A temporary tracheostomy (TT) is a commonly performed procedure as part of major reconstructive surgery following tumour ablation for advanced oral cancer. The tracheostomy provides easy access to a secure airway in case of haematoma or return to theatre. Although a relatively simple addition to the operation there is a lack of information on patients’ experience of a TT. The study involved three stages. Firstly semi-structured interviews to identify items related to functional, emotional and social impacts of the tracheostomy, on the ward and on removal. Secondly to use the items to develop a short one-page questionnaire in collaboration with the Patient and Carer Support Group and Research Forum. Thirdly a cross-sectional postal survey of patients having had a TT as part of free tissue reconstruction between January 2013 and July 2015. The general observation drawn from the interviews was that the TT was a negative experience, notably fears, specifically a fear of chocking and communication difficulties. In the cross-sectional survey a majority (60%) of responders stated that they would 'very much' avoid a tracheostomy if at all possible. The main problem was with fear and communication; however a substantial minority, between one-third and one-half either stated 'very much' or 'quite a bit' of a problem in regard to choking, discomfort, attracting attention, sleeping and general management (other than the suctioning). This feedback should form part of patient information, allow reflection on optimal peri-operative care and help inform the debate around selection criteria for TT.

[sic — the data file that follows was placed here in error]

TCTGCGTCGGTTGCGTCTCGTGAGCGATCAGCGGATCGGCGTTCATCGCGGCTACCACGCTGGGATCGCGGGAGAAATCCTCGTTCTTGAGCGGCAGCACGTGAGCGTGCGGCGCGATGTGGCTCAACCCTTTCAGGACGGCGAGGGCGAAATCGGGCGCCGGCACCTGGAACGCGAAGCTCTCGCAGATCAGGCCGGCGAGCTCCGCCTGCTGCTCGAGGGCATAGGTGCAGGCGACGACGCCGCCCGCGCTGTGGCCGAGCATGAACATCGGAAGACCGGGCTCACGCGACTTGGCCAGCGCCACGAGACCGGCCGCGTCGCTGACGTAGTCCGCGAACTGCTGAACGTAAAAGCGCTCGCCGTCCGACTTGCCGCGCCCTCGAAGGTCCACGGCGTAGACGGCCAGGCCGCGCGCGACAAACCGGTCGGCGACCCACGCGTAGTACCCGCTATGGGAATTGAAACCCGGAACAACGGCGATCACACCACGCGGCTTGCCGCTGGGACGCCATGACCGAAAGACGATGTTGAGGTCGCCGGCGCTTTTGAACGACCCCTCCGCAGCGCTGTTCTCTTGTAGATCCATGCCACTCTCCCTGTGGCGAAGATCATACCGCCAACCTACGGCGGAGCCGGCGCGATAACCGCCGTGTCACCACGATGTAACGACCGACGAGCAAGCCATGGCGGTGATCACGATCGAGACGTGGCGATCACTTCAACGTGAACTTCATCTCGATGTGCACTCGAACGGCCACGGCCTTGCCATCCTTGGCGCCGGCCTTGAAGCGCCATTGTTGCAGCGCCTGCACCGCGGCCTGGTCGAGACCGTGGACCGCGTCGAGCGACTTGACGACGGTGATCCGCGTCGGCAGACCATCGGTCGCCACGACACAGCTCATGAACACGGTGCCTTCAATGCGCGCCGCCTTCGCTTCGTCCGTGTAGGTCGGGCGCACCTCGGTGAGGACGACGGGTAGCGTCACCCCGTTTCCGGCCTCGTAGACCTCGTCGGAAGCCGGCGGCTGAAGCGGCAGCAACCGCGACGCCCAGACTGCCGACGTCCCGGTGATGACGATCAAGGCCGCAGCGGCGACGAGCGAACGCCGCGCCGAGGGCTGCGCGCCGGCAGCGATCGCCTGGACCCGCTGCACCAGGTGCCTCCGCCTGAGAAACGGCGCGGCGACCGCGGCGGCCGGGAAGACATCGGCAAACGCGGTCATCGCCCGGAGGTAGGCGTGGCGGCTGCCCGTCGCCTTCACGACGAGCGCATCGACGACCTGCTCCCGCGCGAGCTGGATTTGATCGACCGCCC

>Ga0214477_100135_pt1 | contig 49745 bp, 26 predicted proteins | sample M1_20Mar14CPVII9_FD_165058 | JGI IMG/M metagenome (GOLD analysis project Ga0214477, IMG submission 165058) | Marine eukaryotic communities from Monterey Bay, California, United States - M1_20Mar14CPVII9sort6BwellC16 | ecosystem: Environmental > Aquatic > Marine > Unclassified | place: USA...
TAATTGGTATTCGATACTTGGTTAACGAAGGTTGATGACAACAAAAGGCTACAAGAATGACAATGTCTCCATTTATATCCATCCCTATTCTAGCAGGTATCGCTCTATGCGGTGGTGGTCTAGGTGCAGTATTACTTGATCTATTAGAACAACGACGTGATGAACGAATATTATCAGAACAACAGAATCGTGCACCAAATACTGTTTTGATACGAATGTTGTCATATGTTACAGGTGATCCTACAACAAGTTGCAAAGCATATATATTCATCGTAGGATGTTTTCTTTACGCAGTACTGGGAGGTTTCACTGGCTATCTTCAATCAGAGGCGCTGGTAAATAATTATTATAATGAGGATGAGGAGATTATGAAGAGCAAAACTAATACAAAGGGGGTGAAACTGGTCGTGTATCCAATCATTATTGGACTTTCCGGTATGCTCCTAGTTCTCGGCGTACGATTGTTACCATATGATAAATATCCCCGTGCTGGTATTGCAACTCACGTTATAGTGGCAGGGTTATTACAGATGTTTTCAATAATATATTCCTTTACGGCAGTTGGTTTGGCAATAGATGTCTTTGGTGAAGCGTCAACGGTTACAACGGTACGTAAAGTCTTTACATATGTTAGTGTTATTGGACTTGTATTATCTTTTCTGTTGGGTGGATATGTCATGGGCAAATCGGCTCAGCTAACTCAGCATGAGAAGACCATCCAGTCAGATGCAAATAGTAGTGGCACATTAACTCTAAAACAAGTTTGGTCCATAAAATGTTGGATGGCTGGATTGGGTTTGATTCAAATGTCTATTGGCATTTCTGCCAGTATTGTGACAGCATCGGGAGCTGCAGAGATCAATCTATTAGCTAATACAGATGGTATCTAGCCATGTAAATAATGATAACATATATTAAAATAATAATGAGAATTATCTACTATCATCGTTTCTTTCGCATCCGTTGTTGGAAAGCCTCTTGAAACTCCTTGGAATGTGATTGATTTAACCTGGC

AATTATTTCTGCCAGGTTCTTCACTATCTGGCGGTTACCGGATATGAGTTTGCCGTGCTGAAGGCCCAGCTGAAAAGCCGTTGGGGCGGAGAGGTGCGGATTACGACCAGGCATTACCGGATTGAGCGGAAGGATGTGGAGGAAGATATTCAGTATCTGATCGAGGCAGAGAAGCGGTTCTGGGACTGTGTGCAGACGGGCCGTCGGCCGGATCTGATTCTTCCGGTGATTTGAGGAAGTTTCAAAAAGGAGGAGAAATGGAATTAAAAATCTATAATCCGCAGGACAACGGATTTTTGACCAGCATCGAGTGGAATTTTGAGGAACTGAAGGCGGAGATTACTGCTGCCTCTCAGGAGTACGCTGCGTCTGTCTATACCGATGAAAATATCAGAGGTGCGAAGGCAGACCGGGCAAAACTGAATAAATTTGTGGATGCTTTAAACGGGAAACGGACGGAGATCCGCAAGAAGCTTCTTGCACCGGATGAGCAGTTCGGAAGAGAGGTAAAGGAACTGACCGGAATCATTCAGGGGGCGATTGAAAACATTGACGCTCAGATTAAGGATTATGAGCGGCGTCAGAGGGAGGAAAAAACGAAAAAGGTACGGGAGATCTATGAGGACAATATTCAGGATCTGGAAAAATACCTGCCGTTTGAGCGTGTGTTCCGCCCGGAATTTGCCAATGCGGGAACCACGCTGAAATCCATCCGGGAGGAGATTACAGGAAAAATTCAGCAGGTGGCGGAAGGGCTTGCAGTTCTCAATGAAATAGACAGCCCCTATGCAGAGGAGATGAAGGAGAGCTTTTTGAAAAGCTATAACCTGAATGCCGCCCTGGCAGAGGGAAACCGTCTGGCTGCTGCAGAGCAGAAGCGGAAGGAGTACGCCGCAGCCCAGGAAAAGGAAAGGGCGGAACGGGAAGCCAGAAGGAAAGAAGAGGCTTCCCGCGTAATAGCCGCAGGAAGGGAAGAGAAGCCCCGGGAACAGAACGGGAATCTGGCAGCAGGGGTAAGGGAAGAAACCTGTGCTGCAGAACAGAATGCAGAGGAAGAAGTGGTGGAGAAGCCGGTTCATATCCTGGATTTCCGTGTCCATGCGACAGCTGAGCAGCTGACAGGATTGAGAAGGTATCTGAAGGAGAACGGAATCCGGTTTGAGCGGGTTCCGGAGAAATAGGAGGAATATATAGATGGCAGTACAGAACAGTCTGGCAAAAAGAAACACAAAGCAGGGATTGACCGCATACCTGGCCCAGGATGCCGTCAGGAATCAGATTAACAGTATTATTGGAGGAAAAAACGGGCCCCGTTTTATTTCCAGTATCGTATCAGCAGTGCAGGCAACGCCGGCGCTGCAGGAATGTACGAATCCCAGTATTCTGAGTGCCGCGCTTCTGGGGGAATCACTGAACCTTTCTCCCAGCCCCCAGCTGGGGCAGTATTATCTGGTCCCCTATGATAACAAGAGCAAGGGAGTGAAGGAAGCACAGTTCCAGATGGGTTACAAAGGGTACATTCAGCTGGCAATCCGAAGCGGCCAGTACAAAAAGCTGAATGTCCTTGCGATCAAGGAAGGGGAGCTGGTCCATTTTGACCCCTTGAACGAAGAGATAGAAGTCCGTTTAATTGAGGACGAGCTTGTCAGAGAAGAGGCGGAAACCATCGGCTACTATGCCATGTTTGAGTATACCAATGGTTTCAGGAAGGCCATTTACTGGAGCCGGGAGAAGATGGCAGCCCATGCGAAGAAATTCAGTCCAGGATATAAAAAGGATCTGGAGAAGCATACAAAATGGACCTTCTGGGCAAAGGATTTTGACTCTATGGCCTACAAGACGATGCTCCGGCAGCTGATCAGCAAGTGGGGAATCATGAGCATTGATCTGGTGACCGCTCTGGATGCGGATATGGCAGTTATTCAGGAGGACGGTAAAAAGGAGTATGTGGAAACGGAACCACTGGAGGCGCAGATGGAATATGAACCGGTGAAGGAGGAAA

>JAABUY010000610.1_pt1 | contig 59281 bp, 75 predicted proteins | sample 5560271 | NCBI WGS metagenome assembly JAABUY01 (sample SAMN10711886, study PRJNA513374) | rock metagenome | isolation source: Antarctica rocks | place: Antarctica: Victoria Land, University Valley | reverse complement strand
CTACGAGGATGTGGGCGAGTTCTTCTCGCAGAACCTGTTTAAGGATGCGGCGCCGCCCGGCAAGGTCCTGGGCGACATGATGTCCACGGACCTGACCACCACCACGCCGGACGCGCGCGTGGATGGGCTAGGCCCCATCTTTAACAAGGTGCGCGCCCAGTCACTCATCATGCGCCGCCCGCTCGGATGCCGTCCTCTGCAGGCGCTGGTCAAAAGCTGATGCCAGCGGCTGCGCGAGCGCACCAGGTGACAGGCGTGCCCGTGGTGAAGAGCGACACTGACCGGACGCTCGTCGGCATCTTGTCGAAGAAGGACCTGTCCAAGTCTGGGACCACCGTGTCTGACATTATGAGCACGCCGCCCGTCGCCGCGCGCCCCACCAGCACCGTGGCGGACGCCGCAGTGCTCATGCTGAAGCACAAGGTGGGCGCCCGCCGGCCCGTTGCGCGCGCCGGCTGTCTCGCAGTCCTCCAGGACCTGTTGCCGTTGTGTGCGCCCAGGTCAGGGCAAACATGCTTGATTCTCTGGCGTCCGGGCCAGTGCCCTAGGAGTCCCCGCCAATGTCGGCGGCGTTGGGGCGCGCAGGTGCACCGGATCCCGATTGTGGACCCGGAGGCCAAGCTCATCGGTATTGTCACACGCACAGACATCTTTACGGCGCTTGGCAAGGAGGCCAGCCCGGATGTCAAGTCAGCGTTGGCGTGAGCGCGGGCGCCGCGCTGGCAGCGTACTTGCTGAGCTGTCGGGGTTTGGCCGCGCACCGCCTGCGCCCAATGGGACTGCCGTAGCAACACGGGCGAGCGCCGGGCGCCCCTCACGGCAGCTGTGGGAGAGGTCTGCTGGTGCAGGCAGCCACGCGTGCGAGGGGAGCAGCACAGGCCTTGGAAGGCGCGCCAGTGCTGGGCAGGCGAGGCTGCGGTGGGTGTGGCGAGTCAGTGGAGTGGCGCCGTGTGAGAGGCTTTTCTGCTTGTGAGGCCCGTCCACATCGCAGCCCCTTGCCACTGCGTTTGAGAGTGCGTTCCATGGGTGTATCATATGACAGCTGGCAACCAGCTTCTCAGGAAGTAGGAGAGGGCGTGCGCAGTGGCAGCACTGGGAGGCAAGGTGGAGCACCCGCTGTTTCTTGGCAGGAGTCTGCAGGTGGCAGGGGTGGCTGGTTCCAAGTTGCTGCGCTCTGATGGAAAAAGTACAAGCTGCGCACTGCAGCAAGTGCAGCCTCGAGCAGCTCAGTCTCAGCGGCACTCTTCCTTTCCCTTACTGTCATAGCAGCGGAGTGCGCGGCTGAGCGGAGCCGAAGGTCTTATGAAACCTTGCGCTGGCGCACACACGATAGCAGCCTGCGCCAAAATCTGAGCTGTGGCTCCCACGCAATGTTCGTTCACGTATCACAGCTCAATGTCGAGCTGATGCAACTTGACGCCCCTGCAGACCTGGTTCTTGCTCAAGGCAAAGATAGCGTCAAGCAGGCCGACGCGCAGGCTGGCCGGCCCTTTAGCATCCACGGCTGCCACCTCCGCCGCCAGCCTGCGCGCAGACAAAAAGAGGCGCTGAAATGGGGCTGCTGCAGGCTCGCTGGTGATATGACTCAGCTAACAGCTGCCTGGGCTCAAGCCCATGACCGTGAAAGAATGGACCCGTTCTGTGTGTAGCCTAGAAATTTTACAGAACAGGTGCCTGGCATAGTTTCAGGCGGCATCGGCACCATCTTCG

- Head and neck cancer
- Patient experience